The Night She Disappeared

The Night She Disappeared by April Henry is more of a thriller than a horror novel, but I think the situation (budding serial killer, kidnapping of a teenage girl) is horrific enough to warrant its inclusion in this blog.

The Night She Disappeared begins interestingly enough, with Drew and Kayla working late one night at Pete’s Pizza. A call comes in requesting a pizza delivery; the caller asks for Gabie to deliver it. Gabie isn’t working that night, so Kayla takes the delivery. She doesn’t come back. The book then follows Drew and Gabie as they wonder what happened to Kayla (contrary to the back cover, they don’t really do a whole lot detecting – for the first 3/4 of the book not much really happens; Drew and Gabbie mostly just talk about whether or not they think Kayla’s dead) and Kayla herself, trapped in her kidnapper’s basement. The point of view changes with each chapter, and occasionally, we even get glimpses of the killer’s thoughts.

To be perfectly honest, I did not particularly like this book. The lead characters are boring and flat. We’re told things about them: “Gabie is smart;” “Kayla is fun;” “Drew is poor.” But none of them really act in a way that shows us anymore of their personality. The worst developed is Gabie, which is unforgivable as the book sets her up as the main character. Gabie tends to just behave in whatever manner is helpful to the book at any given moment. She never really develops a believable personality; her behavior is erratic, her thoughts all over the place. There is supposed to be a romance blossoming between Drew and Gabie, but it never comes across as real. The two characters have zero chemistry; I still have no idea what they supposedly saw in each other.

I will take this time to also note that Disappeared, published in 2012, contains the line, “That’s just whack,” a sentence I don’t believe I’ve heard since 1995. I have no idea why Henry thought a teen in 2012 would use this sentence in a serious conversation.

The police also behave bizarrely. Even though Drew tells them that the caller requested Gabie, they don’t even bother to begin to look into the possibility of her being the intended target. They then focus on one suspect based on the sketchiest of circumstantial evidence (on the night she went missing, his truck was seen near where her car was found) , and when (SPOILER ALERT) he kills himself, despite the fact that they still haven’t found anything concrete to tie him to Kayla’s disappearance, everyone just assumes Case Closed and immediately holds a funeral for Kayla, assuming she is dead too. She’s only been missing for a little over a week at this point. You can’t actually declare someone legally dead this early on, even if it is sadly a long time for a kidnapping victim to survive. I doubt any family would be okay with letting go that quickly, and I know the cops wouldn’t be allowed to close a case with such little evidence.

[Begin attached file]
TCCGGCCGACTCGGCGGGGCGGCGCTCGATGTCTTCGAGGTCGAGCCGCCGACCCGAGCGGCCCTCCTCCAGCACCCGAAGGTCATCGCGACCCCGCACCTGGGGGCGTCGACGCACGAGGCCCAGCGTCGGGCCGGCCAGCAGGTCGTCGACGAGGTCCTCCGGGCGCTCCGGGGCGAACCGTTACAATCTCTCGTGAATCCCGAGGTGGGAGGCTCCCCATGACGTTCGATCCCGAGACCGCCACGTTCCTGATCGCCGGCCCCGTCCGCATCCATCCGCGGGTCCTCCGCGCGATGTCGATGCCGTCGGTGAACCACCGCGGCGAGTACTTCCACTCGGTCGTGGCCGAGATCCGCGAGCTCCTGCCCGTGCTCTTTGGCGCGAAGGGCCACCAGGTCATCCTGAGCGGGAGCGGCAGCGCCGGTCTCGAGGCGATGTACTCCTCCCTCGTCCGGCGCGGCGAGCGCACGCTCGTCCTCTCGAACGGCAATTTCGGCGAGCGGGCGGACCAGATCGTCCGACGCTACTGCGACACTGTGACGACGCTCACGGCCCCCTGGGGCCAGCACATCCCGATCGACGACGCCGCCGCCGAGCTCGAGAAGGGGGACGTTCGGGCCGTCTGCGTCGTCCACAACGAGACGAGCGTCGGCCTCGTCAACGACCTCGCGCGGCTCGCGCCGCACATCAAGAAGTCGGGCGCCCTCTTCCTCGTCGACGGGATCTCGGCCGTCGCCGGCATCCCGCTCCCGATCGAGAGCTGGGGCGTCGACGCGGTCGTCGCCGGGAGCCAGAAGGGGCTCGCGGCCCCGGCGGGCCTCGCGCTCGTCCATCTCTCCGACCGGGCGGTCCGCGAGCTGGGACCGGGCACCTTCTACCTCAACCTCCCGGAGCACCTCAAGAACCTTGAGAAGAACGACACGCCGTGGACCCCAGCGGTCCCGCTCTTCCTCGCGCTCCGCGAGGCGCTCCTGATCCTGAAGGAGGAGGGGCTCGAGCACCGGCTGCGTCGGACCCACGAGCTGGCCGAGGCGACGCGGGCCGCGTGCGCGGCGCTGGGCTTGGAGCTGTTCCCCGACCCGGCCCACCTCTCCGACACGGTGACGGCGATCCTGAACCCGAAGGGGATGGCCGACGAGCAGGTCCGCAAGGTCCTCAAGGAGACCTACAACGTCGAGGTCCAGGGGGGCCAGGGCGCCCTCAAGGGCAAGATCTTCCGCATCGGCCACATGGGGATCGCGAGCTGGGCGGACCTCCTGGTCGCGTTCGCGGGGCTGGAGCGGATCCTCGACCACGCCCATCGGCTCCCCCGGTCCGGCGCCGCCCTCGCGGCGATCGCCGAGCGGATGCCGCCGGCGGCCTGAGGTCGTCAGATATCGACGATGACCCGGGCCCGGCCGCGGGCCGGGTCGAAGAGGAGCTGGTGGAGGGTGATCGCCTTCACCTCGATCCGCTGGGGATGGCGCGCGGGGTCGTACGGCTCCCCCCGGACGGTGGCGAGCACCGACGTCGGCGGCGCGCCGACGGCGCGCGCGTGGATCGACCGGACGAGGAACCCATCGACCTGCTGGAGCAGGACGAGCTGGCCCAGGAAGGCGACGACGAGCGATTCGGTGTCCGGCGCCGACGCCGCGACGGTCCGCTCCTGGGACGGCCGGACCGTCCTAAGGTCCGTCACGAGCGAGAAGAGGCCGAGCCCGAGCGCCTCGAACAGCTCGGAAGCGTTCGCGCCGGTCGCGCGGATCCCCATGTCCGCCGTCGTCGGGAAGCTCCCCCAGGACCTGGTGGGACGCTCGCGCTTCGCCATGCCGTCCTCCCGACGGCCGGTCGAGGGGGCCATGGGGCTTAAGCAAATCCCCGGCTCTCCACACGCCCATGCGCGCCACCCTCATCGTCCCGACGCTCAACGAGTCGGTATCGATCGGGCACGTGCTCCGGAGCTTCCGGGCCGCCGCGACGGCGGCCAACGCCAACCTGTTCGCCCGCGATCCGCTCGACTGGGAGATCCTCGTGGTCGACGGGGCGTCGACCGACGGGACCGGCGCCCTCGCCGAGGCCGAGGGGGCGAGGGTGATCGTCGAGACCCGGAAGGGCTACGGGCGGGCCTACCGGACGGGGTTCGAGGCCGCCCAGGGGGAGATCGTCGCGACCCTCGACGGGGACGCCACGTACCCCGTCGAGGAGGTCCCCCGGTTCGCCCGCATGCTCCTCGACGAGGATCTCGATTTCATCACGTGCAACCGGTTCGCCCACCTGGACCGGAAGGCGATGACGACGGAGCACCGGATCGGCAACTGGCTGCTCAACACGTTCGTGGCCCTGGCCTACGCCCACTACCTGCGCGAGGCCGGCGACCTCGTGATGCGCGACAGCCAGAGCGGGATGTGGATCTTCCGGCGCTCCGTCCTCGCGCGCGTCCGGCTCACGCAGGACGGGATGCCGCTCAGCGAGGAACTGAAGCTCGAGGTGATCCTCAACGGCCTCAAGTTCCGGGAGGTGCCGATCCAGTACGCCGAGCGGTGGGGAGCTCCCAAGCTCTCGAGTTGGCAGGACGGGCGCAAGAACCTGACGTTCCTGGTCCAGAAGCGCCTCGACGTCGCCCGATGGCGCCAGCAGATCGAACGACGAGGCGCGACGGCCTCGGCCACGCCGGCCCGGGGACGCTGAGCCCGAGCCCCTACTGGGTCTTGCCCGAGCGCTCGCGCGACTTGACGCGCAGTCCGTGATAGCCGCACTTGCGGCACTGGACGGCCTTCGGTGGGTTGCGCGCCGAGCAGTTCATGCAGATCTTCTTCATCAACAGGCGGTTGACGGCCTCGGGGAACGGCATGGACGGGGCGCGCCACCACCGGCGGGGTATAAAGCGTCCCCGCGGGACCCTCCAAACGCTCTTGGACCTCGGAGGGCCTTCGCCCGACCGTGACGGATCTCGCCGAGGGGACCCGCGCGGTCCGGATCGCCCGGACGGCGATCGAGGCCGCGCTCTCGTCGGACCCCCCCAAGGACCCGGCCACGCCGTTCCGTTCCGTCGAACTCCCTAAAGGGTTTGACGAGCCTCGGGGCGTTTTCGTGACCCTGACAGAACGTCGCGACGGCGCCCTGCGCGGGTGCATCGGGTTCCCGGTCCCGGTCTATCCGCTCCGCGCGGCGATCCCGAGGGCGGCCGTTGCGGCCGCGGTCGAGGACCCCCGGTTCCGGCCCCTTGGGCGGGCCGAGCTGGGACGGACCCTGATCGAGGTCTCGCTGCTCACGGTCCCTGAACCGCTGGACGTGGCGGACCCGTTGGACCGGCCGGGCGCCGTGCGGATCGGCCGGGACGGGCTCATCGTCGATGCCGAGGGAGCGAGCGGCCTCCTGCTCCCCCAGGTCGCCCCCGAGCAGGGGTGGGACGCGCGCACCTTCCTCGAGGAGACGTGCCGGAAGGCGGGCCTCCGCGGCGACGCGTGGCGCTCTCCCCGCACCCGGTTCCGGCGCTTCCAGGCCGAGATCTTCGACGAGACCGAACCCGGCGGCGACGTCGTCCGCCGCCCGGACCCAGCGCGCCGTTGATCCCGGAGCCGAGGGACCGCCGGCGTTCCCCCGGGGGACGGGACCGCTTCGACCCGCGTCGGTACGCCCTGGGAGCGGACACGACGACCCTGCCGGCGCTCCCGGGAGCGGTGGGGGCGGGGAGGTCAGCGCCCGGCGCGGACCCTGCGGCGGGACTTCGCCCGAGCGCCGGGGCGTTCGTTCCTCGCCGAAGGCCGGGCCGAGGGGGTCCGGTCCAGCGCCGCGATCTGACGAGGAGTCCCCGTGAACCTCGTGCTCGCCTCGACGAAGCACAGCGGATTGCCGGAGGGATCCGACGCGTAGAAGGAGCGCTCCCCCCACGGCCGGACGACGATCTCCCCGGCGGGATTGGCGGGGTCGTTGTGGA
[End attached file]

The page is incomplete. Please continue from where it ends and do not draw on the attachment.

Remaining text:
And to top it all off there is an out-of-left-field paranormal element that eventually pops up as well, where Gabie is suddenly telepathically connected to Kayla, or something. There’s also a subplot which never pans out about Kayla leaving her high school boyfriend for an older guy. They never even properly set the new guy up as a red herring. This book is just a mess.

April Henry is apparently a New York Times Bestselling Author, and her work has been praised by other writers I admire, so I’ll likely give another one of her books (possibly the interesting looking The Girl Who Was Supposed to Die) at some point, but I was not impressed by this effort and am baffled why so many people seem to enjoy it.

Favorites: The Unbecoming of Mara Dyer

Mara Dyer wakes up after an accident mysteriously kills her friends. She has no idea how she survived. In the wake of the accident, Mara’s family moves to a new town. As more strange things happen around Mara, she begins to realize she has powers that she never knew. When she meets Noah, a swoon worthy boy with powers of his own, she begins to piece together the puzzle of what happened the night of the accident and discovers she’s not out of danger yet.

Going in to Mara Dyer, I didn’t know what to expect, but I ended up blown away. I’m always a little wary of books where romance plays a huge element in the plot, but, not only was I not bothered by it, I actually found myself deeply invested in the relationship between Mara and Noah.

Mara Dyer is the first book in a trilogy, and there’s now a second trilogy from Noah’s point of view, although I haven’t checked those out yet, and I’ve heard mixed reviews. Still, I love love love this book. Super duper recommended.

Favorites: The Fury

The Fury by Alexander Gordon Smith is an epic British horror novel, involving a group of teens who everyone wants to kill. And I mean everyone. One day, they suddenly find themselves inspiring intense, murderous rage in friends and strangers alike, a rage that disappears when they get far enough away. Their would-be murderers then forget everything that just happened. The only people the teens are safe with is each other. They soon realize something much bigger is at stake than their lives, and they may be the only ones who can save everything.

While The Fury is long, it is a quick read and one I recommend to every horror fan, regardless of age.

Favorites: The Blood Confession

I read The Blood Confession by Alisa M. Libby years ago, so I don’t remember too much about it. Honestly, it might be time for a reread. I did love it though, which is why I’m including it in this month’s series of brief reviews of my favorite ya horror.

The Blood Confession is a novel about Hungarian countess, Elizabeth Bathory (using the Anglicized version of her name here), possibly the world’s worst female serial killer (there is some question of the veracity of the accusations against her). This book tells her life story, and there is a supernatural element to it. Bathory receives many visits over the years from a supernatural figure who eventually leads to her crimes and subsequent doom. It’s heartbreaking to trace her path from spoiled, lonely child to hardened killer, but Libby’s writing makes this transformation believable.

The book can be a little bit slow going, especially at first, but I urge readers to stick with it. You’ll be rewarded for your patience with this beautiful, disturbing novel.